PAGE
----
Athens is starting to see first protests against the government: this one by locals angry at its refusal to allow a major gold mine investment in northern Greece to proceed.
Photograph by Louisa Gouliamaki — AFP/Getty Images
By Geoffrey Smith
April 16, 2015

Hopes that Greece can avoid default are fading fast Thursday after a report claiming that the International Monetary Fund rejected an overture from Athens on delaying some of the debt payments it owes this year.

The report, in the Financial Times, comes on the back of a spate of news showing how Greece is fast running out of cash, failing to persuade its European partners to unlock the remaining funds in its bailout program.

Standard & Poor’s downgraded the country’s rating earlier this week, warning that it may run out of money as early as next month without the bailout funds.

“Without deep economic reform or further relief, we expect Greece’s debt and other financial commitments will be unsustainable,” S&P said.

German Finance Minister Wolfgang Schäuble, meanwhile, told Bloomberg Wednesday that there was virtually no chance of agreeing to release money to Greece when Eurozone finance ministers meet on April 24, because the Greek government hasn’t presented any convincing plan on how to replace the measures in the bailout that it objects to.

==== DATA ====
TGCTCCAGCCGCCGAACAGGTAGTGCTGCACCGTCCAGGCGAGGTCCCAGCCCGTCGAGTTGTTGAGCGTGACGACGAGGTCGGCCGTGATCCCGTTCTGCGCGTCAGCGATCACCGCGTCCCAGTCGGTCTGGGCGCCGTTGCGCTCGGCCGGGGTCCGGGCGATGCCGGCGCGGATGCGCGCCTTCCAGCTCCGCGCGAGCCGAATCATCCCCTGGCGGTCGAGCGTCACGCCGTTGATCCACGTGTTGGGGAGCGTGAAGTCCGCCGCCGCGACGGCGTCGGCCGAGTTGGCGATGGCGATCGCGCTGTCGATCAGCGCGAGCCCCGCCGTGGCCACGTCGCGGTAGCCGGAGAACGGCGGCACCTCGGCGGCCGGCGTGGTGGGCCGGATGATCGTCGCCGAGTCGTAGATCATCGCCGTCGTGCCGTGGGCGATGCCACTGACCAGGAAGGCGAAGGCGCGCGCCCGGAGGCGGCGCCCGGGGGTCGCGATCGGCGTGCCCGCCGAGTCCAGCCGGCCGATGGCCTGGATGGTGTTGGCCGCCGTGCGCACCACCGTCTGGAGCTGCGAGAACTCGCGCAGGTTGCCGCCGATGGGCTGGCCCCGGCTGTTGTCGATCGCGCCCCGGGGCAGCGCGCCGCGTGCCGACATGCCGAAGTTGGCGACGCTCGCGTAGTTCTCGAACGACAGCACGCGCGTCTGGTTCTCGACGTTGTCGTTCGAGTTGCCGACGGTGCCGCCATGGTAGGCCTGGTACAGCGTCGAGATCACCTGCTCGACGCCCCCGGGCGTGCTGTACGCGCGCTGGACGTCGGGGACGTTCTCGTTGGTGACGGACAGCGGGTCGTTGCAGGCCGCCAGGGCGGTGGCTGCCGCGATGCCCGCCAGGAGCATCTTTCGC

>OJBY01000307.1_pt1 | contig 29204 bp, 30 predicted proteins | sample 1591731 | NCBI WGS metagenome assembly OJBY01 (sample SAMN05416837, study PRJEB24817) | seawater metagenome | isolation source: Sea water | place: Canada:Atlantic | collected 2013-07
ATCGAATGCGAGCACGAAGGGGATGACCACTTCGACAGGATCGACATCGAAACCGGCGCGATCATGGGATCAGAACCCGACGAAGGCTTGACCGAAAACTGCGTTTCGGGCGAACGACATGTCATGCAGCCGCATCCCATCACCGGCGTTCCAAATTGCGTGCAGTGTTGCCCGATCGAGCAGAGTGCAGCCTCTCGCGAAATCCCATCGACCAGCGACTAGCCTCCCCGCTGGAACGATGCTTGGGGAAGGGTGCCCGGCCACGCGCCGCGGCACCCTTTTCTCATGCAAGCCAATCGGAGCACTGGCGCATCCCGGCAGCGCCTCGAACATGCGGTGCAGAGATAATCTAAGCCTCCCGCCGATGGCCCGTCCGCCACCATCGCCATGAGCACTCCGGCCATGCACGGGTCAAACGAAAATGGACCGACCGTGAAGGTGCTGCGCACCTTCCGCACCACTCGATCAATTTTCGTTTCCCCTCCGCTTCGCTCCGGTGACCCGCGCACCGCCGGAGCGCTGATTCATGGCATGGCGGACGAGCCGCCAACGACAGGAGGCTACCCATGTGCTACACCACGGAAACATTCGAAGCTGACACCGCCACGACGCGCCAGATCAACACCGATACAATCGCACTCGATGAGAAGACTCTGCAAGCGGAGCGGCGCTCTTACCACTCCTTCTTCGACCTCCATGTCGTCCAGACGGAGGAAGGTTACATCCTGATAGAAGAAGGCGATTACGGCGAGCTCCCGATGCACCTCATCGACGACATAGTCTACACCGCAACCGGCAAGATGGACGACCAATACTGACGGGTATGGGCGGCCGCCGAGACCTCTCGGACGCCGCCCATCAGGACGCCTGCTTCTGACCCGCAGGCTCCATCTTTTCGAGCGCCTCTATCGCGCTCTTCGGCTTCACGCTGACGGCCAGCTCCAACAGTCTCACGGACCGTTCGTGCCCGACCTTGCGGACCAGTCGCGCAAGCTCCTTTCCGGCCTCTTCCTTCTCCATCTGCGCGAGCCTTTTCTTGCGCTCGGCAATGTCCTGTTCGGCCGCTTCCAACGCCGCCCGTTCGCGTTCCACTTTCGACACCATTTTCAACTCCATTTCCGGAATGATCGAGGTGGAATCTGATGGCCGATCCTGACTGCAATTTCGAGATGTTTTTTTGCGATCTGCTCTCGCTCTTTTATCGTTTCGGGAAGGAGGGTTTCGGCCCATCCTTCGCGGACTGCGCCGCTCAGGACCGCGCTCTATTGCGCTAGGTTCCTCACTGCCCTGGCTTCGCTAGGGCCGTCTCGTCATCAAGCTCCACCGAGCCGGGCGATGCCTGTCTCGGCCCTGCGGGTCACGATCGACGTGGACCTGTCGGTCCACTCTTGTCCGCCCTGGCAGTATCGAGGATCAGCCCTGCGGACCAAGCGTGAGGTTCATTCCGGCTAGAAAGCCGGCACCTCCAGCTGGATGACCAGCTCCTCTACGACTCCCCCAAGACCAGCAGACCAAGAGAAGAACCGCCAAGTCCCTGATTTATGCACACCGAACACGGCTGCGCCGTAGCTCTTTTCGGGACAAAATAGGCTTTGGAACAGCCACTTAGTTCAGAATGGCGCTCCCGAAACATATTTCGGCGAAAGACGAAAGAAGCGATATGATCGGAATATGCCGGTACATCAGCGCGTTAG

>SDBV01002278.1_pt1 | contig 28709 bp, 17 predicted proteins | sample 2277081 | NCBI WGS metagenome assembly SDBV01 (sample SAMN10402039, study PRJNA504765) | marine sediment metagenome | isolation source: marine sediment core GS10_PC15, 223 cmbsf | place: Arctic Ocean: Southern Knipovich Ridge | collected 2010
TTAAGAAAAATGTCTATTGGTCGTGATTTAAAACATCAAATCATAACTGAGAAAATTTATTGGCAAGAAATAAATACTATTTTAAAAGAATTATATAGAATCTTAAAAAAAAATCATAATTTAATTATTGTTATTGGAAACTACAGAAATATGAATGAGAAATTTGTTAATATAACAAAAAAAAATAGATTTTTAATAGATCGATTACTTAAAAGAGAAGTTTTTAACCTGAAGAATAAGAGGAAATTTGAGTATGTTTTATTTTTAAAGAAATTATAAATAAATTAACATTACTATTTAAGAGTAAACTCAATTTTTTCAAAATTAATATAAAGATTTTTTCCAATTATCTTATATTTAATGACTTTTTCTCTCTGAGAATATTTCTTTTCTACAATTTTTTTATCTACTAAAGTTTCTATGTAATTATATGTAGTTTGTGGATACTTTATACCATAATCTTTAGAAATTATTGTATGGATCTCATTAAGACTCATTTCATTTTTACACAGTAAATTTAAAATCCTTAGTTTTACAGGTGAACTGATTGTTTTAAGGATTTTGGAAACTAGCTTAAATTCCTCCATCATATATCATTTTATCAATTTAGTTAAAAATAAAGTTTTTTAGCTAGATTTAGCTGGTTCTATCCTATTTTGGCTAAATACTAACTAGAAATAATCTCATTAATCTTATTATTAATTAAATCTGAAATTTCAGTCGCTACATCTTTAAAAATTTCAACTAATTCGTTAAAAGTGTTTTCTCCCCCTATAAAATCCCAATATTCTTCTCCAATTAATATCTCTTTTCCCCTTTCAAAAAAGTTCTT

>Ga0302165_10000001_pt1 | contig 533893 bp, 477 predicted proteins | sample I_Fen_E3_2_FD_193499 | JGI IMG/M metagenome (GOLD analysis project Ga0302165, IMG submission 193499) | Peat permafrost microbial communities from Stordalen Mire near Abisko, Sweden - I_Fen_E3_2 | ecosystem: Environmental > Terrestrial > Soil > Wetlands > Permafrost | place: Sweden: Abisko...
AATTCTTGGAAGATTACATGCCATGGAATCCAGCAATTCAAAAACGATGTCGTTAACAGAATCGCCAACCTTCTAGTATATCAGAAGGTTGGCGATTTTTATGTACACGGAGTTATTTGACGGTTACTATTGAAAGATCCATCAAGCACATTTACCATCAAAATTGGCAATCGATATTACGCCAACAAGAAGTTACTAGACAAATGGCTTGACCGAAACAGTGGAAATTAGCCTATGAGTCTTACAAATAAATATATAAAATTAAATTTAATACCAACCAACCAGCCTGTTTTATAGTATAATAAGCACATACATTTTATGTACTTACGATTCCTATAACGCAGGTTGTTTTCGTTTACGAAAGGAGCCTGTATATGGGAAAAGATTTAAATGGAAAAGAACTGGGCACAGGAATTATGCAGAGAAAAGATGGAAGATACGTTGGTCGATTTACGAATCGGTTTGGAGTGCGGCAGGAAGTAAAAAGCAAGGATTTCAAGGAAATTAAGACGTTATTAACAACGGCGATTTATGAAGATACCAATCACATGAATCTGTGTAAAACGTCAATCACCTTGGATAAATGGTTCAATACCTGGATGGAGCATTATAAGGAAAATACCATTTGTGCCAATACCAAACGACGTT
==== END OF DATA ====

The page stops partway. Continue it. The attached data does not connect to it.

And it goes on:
The process of creeping default is already well underway in any case. The Greek state’s arrears rose to €3.25 billion in February, according to the General Accounting Office’s data, as tax revenues fell short of expectations, forcing the government to delay small payments where it could (notably to hospitals and healthcare providers).

Taken together, the news has turned the gradual sell-off in Greece’s financial markets over the last couple of months into a stampede. Yields on three-year government bonds, which would be the most sensitive to a default, shot up by over 3.3 percentage points to nearly 28% in the European morning. By contrast, Italy, which has over €2.1 trillion in debts to service, pays only 0.29% on its three-year bonds, thanks to the European Central Bank’s unprecedented policy of easy money.

(Interestingly, today has been one of the first times this year that broader European markets have reacted to scares out of Greece, with stocks down and bond yields higher in a number of the weaker Eurozone members. But that comes after weeks of almost uninterrupted rallying since the ECB opened the liquidity spigots).

 

Greece just about scraped enough money together for this month’s instalment on its debts to the IMF, and it also managed to roll over some short-term treasury bills earlier this week, but it owes another €747 million in May, and most analysts think that it won’t have enough funds to pay both that and pay pensions and public sector wages in full.

There’s plenty of potential for more bad news flow over the next couple of days, with the world’s finance ministers and central bank governors all gathered in Washington, D.C. for the spring meetings of the IMF and World Bank, a mediafest where the Fund’s measured, official pronouncements of doom and gloom are typically punctuated by wilder and more alarmist comments to journalists by the visiting dignitaries on the sidelines.

As we’ve noted before, defaulting on the IMF wouldn’t necessarily be the end of the world. The Fund’s mills grind just as slowly as the Lord’s, and nowhere near as surely. But no developed-market economy has ever done that yet, and Greece would be taking the brinkmanship that has been the trademark of its debt crisis into completely new territory.

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